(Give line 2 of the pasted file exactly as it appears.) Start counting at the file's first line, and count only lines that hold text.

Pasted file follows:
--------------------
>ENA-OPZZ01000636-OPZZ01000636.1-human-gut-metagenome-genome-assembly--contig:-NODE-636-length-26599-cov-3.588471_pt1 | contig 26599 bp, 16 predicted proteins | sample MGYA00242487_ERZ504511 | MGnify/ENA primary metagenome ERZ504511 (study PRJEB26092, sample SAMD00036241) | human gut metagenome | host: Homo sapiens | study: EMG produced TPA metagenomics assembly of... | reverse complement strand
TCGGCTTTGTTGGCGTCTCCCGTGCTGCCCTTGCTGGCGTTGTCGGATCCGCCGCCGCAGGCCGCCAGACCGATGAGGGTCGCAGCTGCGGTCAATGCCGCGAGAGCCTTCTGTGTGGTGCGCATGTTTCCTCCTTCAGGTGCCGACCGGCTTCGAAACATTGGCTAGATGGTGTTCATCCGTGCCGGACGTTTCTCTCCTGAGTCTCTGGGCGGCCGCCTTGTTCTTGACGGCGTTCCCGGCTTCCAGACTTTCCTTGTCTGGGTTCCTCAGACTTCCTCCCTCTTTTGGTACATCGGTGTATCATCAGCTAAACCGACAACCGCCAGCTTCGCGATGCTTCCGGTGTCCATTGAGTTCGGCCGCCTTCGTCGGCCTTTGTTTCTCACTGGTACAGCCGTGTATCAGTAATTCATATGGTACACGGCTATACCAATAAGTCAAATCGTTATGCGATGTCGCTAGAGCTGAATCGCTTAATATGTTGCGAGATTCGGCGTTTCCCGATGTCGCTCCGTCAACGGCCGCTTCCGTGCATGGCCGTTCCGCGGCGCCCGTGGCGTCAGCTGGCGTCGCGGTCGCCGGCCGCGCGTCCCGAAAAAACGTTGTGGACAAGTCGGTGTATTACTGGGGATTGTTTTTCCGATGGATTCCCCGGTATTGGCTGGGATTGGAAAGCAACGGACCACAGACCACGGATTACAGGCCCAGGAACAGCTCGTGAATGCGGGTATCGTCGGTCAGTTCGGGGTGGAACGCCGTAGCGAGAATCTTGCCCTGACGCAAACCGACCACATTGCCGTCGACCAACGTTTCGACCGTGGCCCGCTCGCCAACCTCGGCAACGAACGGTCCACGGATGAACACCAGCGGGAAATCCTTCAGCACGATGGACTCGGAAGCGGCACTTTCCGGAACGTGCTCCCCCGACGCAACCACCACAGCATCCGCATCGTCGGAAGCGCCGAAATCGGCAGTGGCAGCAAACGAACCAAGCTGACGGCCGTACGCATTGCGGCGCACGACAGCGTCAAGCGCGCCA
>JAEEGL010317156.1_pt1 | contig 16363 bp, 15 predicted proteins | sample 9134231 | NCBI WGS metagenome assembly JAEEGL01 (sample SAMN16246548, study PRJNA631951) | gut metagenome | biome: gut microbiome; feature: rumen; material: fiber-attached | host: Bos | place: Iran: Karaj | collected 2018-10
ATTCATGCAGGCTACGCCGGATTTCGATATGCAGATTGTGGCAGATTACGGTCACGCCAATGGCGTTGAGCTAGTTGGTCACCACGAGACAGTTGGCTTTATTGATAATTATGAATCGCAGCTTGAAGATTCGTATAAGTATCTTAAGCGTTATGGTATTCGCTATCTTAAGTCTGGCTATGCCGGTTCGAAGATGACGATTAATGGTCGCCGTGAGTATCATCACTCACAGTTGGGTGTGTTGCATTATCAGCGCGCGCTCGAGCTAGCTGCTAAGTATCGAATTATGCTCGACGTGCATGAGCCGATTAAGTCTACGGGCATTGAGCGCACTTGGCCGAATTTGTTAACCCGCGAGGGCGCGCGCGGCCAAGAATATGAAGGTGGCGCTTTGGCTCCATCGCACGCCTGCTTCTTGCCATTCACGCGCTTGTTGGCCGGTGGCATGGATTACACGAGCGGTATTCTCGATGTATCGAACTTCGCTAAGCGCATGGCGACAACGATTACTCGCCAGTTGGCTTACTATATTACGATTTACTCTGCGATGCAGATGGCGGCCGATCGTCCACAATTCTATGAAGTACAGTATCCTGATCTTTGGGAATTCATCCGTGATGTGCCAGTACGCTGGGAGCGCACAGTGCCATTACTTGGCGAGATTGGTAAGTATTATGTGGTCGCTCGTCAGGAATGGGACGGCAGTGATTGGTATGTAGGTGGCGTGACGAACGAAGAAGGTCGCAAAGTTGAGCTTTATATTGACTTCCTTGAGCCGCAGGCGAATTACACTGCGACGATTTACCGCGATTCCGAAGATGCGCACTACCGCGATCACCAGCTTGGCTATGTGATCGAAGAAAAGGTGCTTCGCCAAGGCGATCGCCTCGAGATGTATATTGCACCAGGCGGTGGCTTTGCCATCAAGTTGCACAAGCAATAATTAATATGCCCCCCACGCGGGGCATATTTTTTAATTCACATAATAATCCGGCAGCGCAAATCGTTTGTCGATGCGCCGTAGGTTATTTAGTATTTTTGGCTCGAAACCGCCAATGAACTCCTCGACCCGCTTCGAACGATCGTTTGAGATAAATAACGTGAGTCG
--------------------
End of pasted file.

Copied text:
TCGGCTTTGTTGGCGTCTCCCGTGCTGCCCTTGCTGGCGTTGTCGGATCCGCCGCCGCAGGCCGCCAGACCGATGAGGGTCGCAGCTGCGGTCAATGCCGCGAGAGCCTTCTGTGTGGTGCGCATGTTTCCTCCTTCAGGTGCCGACCGGCTTCGAAACATTGGCTAGATGGTGTTCATCCGTGCCGGACGTTTCTCTCCTGAGTCTCTGGGCGGCCGCCTTGTTCTTGACGGCGTTCCCGGCTTCCAGACTTTCCTTGTCTGGGTTCCTCAGACTTCCTCCCTCTTTTGGTACATCGGTGTATCATCAGCTAAACCGACAACCGCCAGCTTCGCGATGCTTCCGGTGTCCATTGAGTTCGGCCGCCTTCGTCGGCCTTTGTTTCTCACTGGTACAGCCGTGTATCAGTAATTCATATGGTACACGGCTATACCAATAAGTCAAATCGTTATGCGATGTCGCTAGAGCTGAATCGCTTAATATGTTGCGAGATTCGGCGTTTCCCGATGTCGCTCCGTCAACGGCCGCTTCCGTGCATGGCCGTTCCGCGGCGCCCGTGGCGTCAGCTGGCGTCGCGGTCGCCGGCCGCGCGTCCCGAAAAAACGTTGTGGACAAGTCGGTGTATTACTGGGGATTGTTTTTCCGATGGATTCCCCGGTATTGGCTGGGATTGGAAAGCAACGGACCACAGACCACGGATTACAGGCCCAGGAACAGCTCGTGAATGCGGGTATCGTCGGTCAGTTCGGGGTGGAACGCCGTAGCGAGAATCTTGCCCTGACGCAAACCGACCACATTGCCGTCGACCAACGTTTCGACCGTGGCCCGCTCGCCAACCTCGGCAACGAACGGTCCACGGATGAACACCAGCGGGAAATCCTTCAGCACGATGGACTCGGAAGCGGCACTTTCCGGAACGTGCTCCCCCGACGCAACCACCACAGCATCCGCATCGTCGGAAGCGCCGAAATCGGCAGTGGCAGCAAACGAACCAAGCTGACGGCCGTACGCATTGCGGCGCACGACAGCGTCAAGCGCGCCA